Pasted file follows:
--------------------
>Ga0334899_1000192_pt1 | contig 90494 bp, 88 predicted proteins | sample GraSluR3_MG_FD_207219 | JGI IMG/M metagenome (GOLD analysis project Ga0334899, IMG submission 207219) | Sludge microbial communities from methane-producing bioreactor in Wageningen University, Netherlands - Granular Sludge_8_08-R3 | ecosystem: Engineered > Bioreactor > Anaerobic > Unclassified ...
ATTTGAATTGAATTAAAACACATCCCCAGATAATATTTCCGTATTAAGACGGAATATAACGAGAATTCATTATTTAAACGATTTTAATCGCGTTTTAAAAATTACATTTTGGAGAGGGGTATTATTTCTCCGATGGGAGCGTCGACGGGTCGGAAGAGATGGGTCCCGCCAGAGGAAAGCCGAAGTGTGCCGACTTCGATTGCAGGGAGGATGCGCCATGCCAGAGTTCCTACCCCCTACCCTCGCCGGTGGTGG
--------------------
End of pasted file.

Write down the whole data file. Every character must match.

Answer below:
>Ga0334899_1000192_pt1 | contig 90494 bp, 88 predicted proteins | sample GraSluR3_MG_FD_207219 | JGI IMG/M metagenome (GOLD analysis project Ga0334899, IMG submission 207219) | Sludge microbial communities from methane-producing bioreactor in Wageningen University, Netherlands - Granular Sludge_8_08-R3 | ecosystem: Engineered > Bioreactor > Anaerobic > Unclassified ...
ATTTGAATTGAATTAAAACACATCCCCAGATAATATTTCCGTATTAAGACGGAATATAACGAGAATTCATTATTTAAACGATTTTAATCGCGTTTTAAAAATTACATTTTGGAGAGGGGTATTATTTCTCCGATGGGAGCGTCGACGGGTCGGAAGAGATGGGTCCCGCCAGAGGAAAGCCGAAGTGTGCCGACTTCGATTGCAGGGAGGATGCGCCATGCCAGAGTTCCTACCCCCTACCCTCGCCGGTGGTGG